I agree 100% they shouldn't be there, but calling them ads makes be think of legit billboards or banner style ads, which Windows does not have (yet).
 

cdabc123

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They aren't really ads, just stupid app store apps the MS downloads in the background after a fresh install. For a while Spotify was even set to launch on startup.

I agree 100% they shouldn't be there, but calling them ads makes be think of legit billboards or banner style ads, which Windows does not have (yet).
They have that for their office and onedrive stuff.
 

michalrz

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I admit I haven't read the article, only the quoted part OP inserted.

I do feel I should say something, though. I'm speaking both as an individual who first played with computers on Windows 3.11, and as a (recently former) IT person for a few dozen people doing various things, mostly office work on desktop PCs.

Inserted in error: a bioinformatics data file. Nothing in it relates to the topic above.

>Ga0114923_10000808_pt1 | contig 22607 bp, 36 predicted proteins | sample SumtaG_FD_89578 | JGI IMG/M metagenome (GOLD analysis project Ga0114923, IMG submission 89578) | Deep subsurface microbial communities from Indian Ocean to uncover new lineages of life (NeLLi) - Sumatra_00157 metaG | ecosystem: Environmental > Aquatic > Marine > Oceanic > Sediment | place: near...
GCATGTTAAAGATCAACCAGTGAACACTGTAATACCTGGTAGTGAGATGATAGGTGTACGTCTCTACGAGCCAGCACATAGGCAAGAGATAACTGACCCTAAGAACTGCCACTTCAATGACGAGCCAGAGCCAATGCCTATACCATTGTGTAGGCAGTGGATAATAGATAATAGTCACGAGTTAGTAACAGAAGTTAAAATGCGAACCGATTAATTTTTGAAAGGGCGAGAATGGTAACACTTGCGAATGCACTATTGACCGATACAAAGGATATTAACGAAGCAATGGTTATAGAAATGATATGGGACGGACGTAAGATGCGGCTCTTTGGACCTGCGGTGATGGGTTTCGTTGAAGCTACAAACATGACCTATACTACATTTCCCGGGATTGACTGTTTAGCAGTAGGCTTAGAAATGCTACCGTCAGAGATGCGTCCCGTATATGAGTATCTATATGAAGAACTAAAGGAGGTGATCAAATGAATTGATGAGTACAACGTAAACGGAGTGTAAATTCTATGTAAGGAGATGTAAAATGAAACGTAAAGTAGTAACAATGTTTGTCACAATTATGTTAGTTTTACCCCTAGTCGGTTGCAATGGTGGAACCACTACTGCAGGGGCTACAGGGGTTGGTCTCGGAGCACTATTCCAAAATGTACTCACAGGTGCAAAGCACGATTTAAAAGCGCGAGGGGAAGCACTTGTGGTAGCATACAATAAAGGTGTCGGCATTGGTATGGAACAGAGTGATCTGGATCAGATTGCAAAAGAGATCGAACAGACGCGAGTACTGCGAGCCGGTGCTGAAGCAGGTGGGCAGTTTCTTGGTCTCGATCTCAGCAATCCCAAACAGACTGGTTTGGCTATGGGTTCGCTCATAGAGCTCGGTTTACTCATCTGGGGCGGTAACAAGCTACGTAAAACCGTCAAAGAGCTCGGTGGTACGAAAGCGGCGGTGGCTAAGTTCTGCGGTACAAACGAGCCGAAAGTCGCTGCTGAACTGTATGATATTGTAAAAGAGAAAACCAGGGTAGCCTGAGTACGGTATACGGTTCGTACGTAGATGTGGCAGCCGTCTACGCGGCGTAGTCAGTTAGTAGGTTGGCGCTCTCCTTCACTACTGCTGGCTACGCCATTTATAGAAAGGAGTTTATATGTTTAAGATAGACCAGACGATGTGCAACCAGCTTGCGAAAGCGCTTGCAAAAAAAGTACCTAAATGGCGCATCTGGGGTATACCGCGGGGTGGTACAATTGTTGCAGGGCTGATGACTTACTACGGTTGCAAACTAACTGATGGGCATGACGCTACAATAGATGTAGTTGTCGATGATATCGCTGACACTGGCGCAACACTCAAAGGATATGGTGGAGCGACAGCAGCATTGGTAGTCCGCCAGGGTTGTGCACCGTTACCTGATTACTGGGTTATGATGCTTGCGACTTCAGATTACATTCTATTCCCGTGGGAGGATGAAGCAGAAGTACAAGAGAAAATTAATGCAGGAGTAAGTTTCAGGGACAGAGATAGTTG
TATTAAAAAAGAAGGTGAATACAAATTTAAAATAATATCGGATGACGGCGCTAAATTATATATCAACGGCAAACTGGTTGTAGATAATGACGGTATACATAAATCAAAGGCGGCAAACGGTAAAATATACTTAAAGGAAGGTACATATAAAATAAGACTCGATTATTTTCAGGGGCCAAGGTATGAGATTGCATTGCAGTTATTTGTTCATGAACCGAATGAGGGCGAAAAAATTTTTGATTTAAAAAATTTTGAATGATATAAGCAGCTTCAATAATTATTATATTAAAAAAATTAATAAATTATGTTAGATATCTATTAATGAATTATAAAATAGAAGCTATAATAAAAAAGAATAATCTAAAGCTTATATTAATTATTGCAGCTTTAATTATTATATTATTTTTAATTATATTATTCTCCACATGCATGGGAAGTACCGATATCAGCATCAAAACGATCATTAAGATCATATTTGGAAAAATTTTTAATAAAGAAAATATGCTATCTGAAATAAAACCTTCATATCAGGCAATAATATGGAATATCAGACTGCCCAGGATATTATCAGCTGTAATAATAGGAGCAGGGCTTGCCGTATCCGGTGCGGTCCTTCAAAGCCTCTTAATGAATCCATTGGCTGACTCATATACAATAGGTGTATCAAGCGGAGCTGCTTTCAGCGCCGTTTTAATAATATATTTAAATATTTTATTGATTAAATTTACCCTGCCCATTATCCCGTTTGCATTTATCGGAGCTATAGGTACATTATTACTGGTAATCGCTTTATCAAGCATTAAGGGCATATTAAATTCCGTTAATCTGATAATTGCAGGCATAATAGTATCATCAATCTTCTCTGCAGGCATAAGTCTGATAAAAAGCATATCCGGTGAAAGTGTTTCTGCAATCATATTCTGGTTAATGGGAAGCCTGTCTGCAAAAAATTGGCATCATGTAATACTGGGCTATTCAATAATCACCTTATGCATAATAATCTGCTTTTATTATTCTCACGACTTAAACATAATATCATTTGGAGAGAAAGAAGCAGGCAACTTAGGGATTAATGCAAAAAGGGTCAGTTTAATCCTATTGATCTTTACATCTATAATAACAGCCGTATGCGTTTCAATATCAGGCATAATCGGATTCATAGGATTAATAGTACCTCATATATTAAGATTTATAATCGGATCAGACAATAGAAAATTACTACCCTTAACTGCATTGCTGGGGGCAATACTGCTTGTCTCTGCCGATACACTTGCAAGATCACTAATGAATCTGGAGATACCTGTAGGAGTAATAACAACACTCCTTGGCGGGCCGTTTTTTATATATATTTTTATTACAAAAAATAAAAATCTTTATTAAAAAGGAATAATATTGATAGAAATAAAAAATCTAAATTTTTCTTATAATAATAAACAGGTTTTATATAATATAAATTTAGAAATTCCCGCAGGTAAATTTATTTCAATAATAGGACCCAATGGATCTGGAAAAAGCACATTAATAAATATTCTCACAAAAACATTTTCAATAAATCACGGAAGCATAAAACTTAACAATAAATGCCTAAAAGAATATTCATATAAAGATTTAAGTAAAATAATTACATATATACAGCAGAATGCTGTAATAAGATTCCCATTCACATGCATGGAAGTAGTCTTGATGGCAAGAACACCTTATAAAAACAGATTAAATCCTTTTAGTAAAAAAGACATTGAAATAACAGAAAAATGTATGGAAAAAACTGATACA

Unwanted pushed UI changes in various programs were merely a source of annoyance and wasting time: specific task-oriented people had their stuff down to muscle memory and each change served only to disrupt that.

As I'm getting older myself, Microsoft feels like a hostile entity to me. That is my subjective approach in response to nearly whatever they do. I no longer feel the need or want to explore their new offerings or tweaks, every update makes me frown. I don't even trust the OS on a lower level. I know that nowadays they don't aim to make money off of OS sales, and instead make me the product.

I have my grudges with many other companies, including google and Mozilla, but I admit I'm just disenchanted overall with how things have been going for the last 10 years.